'So to put yourself in an environment where humans are not supposed to live, your bodies are working so hard just to function normally, so you are pushing yourself to the limit – and a lot of people don't deal with that. But by pushing through that pain barrier you can push your body through so much more than you think it is capable of, like I did on Everest.
'I always say that difficult is good. When things are difficult you gain so much more and you grow so much more as a person.
'I think its 80pc psychological and 20pc physical. You can always keep walking, but it is your brain which says stop or go.'
WHAT DROVE THE TEAM?
The 13-strong team joined together to raise money for the Zoological Society of East Anglia (ZSEA), the charitable trust which runs Banham Zoo and Africa Alive near Lowestoft. Nine reached the summit of Kilimanjaro.
Helped by the singing and support of their Tanzanian summit crew, the team's motivations for digging deep included a refusal to let down their sponsors, friends and families.
There was also a determination to conquer the mountain on behalf of team-mates Julie Davies and Dave Farmer, DIY shop colleagues who were both forced to withdraw earlier in the week with medical problems, and the 66-year-old 'Golden Girls' Vikki Middleton and Jo Bell, from North Elmham and Beetley near Dereham, who decided they had reached their personal summit at 5,200m.
• David Blood, a 35-year-old engineering manager from Little Plumstead, said: 'The thing that really kept me going during the summit night was the rest of the team. Knowing that each and every single one of us wanted each other to make it to the summit really helped push me through.'
• Valerie Watson Brown, from Bridgham, near Thetford, is director of Norwich-based marketing agency The Lively Crew. She said: 'Nothing prepares you for a brush with altitude sickness alongside temperamental weather conditions. Totally out of any comfort zone and out of control, sheer stubbornness in refusing to give up drove me onwards and upwards.'
• Hayley Talbot, 27, a florist and hairdresser from Yaxley, near Eye, said: 'Without the rest of our team and all the summit crew I don't think I would have made it to the top – their singing and encouragement kept me going. I wanted to keep going for the rest of the team as well.'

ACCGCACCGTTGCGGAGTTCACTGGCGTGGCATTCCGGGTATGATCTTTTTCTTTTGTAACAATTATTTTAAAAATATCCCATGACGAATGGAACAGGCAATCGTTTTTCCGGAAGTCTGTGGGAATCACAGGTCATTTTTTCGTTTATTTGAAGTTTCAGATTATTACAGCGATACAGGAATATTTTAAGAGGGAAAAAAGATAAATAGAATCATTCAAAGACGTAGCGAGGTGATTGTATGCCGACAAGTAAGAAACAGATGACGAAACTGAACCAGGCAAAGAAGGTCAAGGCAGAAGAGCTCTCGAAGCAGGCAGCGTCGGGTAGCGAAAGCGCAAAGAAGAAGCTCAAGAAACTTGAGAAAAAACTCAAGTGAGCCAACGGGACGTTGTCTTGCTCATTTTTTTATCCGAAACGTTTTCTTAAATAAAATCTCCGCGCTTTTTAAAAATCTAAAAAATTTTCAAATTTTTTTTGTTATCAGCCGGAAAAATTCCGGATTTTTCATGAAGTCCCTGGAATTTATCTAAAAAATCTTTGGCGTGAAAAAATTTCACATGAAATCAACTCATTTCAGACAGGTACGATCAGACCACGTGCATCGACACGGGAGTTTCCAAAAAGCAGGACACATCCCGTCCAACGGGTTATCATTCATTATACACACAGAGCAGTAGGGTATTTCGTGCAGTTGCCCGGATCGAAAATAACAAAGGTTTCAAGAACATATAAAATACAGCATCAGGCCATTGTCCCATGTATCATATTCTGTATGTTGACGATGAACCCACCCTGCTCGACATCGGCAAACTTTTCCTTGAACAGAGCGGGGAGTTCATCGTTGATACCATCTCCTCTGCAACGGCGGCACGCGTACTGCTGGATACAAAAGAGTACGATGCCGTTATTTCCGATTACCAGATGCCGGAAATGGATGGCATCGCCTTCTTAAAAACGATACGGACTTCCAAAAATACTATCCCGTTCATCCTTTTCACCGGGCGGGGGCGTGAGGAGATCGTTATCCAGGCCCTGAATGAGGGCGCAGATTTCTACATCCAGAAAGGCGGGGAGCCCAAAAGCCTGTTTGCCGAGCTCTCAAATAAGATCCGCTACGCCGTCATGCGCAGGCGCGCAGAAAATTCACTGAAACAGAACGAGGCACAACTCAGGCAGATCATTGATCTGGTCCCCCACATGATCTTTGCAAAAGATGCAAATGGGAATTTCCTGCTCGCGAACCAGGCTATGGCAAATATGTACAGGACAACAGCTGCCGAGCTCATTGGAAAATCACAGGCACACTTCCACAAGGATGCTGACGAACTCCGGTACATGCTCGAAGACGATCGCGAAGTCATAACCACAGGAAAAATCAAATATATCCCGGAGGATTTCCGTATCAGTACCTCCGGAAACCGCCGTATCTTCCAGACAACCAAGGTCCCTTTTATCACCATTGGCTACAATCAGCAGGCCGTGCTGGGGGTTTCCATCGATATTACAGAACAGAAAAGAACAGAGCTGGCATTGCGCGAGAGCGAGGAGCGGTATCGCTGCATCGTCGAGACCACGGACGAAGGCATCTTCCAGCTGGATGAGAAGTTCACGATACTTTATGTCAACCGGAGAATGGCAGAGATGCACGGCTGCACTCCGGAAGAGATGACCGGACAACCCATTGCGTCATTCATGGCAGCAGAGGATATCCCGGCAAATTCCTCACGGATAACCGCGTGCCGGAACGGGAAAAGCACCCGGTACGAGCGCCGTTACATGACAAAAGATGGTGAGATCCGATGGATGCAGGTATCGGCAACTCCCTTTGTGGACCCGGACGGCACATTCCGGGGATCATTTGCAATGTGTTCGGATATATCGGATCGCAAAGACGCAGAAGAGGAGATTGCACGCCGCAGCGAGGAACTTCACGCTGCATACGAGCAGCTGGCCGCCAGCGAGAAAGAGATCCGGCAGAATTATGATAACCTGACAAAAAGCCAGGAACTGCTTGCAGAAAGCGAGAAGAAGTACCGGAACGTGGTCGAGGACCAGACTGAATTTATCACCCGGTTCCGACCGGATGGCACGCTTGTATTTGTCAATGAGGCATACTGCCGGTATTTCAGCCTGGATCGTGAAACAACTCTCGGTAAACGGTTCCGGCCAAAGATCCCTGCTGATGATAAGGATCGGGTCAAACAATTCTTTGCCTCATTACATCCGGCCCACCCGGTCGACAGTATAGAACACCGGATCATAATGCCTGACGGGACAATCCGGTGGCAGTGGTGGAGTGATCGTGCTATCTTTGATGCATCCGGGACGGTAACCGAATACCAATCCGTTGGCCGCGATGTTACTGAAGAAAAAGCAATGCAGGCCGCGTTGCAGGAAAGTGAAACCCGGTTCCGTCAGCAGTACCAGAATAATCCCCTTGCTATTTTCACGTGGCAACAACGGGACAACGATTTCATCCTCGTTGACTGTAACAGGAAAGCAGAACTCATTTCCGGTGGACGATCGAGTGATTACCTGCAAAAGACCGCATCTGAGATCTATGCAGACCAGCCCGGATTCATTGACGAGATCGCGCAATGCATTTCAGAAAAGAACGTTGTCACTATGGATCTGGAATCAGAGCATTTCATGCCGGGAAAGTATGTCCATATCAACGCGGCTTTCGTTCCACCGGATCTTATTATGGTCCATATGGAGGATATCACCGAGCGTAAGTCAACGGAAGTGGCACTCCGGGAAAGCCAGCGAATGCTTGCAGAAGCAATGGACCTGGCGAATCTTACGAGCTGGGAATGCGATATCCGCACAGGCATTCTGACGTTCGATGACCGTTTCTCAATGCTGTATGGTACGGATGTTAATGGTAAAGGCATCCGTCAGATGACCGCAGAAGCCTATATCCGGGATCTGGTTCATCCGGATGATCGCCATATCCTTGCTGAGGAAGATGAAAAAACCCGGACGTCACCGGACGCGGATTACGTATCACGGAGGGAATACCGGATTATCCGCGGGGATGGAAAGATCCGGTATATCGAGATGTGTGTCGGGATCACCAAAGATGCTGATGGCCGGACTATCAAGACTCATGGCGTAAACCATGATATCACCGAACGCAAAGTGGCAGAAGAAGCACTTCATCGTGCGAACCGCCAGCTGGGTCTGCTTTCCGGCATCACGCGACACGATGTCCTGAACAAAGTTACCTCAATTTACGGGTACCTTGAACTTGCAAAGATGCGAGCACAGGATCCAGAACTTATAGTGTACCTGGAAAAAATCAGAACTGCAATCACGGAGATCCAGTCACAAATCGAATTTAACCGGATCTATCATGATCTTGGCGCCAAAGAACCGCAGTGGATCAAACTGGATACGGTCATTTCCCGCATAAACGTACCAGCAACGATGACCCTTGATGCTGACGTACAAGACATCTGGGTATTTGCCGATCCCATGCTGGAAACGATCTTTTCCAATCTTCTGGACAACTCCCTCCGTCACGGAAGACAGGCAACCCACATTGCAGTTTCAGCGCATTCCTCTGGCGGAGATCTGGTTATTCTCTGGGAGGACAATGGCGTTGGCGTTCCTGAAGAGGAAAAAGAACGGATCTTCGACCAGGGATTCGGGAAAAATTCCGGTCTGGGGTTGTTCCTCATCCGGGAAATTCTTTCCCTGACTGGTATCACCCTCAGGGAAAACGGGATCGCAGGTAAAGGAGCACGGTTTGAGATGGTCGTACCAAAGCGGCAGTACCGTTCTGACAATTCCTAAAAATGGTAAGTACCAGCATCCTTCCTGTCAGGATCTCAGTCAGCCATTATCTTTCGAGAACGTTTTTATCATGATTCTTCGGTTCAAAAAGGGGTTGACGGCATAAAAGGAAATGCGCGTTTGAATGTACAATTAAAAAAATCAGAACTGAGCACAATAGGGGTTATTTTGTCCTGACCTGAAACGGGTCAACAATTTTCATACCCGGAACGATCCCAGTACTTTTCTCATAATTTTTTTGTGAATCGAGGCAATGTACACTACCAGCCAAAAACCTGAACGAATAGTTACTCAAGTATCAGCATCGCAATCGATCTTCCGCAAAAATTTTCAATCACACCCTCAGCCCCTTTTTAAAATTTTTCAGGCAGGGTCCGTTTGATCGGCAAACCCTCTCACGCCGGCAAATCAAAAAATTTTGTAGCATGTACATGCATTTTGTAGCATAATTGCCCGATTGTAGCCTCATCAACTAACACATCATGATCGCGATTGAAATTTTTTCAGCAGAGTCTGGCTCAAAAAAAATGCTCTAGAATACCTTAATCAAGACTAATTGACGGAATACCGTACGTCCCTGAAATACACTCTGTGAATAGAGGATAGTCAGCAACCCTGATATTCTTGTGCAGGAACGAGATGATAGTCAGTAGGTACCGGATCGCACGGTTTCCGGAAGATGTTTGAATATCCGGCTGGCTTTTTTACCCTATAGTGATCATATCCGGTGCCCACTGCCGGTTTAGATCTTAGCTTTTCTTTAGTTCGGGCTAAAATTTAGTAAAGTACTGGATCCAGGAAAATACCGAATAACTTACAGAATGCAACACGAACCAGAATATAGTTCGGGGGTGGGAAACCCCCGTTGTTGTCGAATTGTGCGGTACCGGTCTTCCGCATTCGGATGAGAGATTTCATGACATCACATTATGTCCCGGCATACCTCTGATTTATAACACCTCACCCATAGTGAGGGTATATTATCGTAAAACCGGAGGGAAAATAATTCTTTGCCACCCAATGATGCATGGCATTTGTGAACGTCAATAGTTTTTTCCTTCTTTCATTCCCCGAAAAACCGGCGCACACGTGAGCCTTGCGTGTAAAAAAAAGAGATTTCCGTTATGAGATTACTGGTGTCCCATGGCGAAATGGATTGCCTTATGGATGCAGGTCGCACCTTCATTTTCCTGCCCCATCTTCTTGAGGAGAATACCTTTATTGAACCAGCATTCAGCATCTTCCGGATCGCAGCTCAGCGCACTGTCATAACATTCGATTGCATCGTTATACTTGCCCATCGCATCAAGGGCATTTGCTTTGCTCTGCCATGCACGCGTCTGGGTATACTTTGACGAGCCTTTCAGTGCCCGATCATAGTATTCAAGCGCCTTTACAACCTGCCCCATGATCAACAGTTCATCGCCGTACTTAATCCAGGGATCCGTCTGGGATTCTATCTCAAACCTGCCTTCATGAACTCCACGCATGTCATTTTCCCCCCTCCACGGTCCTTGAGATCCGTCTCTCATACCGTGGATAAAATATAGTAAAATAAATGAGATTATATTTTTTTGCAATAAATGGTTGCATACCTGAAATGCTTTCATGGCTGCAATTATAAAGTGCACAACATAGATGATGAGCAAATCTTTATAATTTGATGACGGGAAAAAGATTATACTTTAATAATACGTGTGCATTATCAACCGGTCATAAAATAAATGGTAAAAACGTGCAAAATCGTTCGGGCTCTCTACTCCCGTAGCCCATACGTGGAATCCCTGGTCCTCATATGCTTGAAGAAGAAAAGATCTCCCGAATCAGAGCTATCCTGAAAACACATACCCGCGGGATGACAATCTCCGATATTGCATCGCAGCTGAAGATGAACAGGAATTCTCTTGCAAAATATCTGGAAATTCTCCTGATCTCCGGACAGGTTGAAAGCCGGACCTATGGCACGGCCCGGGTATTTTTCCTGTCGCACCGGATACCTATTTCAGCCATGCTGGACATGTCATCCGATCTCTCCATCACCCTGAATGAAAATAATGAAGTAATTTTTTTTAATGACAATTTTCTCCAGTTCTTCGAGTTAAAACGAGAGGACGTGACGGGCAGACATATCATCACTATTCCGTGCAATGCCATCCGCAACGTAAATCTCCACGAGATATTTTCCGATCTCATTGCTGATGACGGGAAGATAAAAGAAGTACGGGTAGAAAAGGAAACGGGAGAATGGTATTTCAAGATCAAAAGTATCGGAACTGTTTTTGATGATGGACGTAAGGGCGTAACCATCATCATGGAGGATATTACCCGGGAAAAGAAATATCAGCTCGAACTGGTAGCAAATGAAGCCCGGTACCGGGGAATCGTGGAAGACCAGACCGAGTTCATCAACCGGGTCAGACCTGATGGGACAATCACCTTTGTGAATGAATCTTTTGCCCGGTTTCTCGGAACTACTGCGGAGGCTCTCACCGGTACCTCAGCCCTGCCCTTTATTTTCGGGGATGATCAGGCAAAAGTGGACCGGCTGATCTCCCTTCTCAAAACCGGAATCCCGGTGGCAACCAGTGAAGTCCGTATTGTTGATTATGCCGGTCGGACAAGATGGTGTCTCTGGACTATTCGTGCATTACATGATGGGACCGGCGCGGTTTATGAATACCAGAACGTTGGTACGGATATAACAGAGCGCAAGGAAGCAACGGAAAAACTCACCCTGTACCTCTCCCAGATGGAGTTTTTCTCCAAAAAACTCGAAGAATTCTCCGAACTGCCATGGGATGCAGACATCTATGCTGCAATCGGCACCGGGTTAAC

• Frankie Bleasdale, 28, an animal keeper at Africa Alive, near Lowestoft, said: 'My motivation was also from all my friends and family that helped me so much to fund-raise for the charity, that were expecting me to get to the top. I didn't want to let myself or them down.'
• Hannah Neale, from Bardwell in Suffolk, is a 29-year-old training advisor who is also a part-time pole-dancing and aerial fitness instructor. She reached the summit with her partner Michael Goodman, a 32-year-old Information security officer and former Royal Anglian Regiment soldier. She said: 'What motivated me was sheer determination to get there and the singing from the guides – and my own humming.'
• Africa Alive shop supervisor Joel Bessey, 26, from Mutford, near Lowestoft, said: 'The one thing that kept me going was my stubbornness, I will not be beaten by a little hill. My work colleagues, my family and my friends had all been so supportive so to fall at the last hurdle was unimaginable. And of course I couldn't let our animals at Africa Alive down, as well as the conservation charities that all of the kind donations were going to.'
• The ZSEA team was completed by fireman Pete Sheedy, from Poringland, who was raising money for ZSEA and also for the Hethel Ward at the Norfolk and Norwich University Hospital, which cared for his late wife Keren during her illness.